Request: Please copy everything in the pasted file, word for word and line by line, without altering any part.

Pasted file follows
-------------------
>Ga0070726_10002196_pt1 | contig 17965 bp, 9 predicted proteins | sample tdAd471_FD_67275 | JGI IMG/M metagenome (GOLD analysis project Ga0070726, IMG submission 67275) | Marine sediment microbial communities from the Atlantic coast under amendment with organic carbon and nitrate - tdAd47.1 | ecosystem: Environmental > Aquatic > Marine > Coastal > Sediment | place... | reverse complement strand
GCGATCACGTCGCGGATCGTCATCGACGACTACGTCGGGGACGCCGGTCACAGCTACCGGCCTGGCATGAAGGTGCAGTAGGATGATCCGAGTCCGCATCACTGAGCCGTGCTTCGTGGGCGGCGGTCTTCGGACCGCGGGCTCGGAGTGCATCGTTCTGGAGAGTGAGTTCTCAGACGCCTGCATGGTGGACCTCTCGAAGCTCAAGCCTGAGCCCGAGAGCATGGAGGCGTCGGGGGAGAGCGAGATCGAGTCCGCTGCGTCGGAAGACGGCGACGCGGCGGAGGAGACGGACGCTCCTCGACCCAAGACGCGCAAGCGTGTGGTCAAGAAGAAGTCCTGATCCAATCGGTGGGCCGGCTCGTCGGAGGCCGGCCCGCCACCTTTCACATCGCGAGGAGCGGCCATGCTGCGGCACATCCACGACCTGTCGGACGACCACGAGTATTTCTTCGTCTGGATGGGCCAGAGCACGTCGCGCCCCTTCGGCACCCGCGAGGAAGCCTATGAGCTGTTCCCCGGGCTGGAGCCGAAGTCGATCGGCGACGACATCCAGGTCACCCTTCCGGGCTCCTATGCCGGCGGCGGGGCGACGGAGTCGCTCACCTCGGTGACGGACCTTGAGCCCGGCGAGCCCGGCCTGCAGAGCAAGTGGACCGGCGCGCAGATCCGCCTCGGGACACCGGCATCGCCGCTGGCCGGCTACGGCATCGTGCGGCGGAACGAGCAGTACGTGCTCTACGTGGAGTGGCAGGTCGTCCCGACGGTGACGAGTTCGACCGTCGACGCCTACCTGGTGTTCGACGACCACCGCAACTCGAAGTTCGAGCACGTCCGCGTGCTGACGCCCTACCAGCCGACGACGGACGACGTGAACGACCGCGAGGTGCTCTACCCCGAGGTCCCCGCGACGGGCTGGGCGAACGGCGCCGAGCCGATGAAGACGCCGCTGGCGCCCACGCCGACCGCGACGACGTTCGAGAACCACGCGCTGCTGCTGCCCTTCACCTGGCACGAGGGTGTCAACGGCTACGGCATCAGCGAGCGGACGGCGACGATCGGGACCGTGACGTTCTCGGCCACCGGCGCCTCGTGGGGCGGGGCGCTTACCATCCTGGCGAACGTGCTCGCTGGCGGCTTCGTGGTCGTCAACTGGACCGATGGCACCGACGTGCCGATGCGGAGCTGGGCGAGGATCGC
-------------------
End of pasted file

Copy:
>Ga0070726_10002196_pt1 | contig 17965 bp, 9 predicted proteins | sample tdAd471_FD_67275 | JGI IMG/M metagenome (GOLD analysis project Ga0070726, IMG submission 67275) | Marine sediment microbial communities from the Atlantic coast under amendment with organic carbon and nitrate - tdAd47.1 | ecosystem: Environmental > Aquatic > Marine > Coastal > Sediment | place... | reverse complement strand
GCGATCACGTCGCGGATCGTCATCGACGACTACGTCGGGGACGCCGGTCACAGCTACCGGCCTGGCATGAAGGTGCAGTAGGATGATCCGAGTCCGCATCACTGAGCCGTGCTTCGTGGGCGGCGGTCTTCGGACCGCGGGCTCGGAGTGCATCGTTCTGGAGAGTGAGTTCTCAGACGCCTGCATGGTGGACCTCTCGAAGCTCAAGCCTGAGCCCGAGAGCATGGAGGCGTCGGGGGAGAGCGAGATCGAGTCCGCTGCGTCGGAAGACGGCGACGCGGCGGAGGAGACGGACGCTCCTCGACCCAAGACGCGCAAGCGTGTGGTCAAGAAGAAGTCCTGATCCAATCGGTGGGCCGGCTCGTCGGAGGCCGGCCCGCCACCTTTCACATCGCGAGGAGCGGCCATGCTGCGGCACATCCACGACCTGTCGGACGACCACGAGTATTTCTTCGTCTGGATGGGCCAGAGCACGTCGCGCCCCTTCGGCACCCGCGAGGAAGCCTATGAGCTGTTCCCCGGGCTGGAGCCGAAGTCGATCGGCGACGACATCCAGGTCACCCTTCCGGGCTCCTATGCCGGCGGCGGGGCGACGGAGTCGCTCACCTCGGTGACGGACCTTGAGCCCGGCGAGCCCGGCCTGCAGAGCAAGTGGACCGGCGCGCAGATCCGCCTCGGGACACCGGCATCGCCGCTGGCCGGCTACGGCATCGTGCGGCGGAACGAGCAGTACGTGCTCTACGTGGAGTGGCAGGTCGTCCCGACGGTGACGAGTTCGACCGTCGACGCCTACCTGGTGTTCGACGACCACCGCAACTCGAAGTTCGAGCACGTCCGCGTGCTGACGCCCTACCAGCCGACGACGGACGACGTGAACGACCGCGAGGTGCTCTACCCCGAGGTCCCCGCGACGGGCTGGGCGAACGGCGCCGAGCCGATGAAGACGCCGCTGGCGCCCACGCCGACCGCGACGACGTTCGAGAACCACGCGCTGCTGCTGCCCTTCACCTGGCACGAGGGTGTCAACGGCTACGGCATCAGCGAGCGGACGGCGACGATCGGGACCGTGACGTTCTCGGCCACCGGCGCCTCGTGGGGCGGGGCGCTTACCATCCTGGCGAACGTGCTCGCTGGCGGCTTCGTGGTCGTCAACTGGACCGATGGCACCGACGTGCCGATGCGGAGCTGGGCGAGGATCGC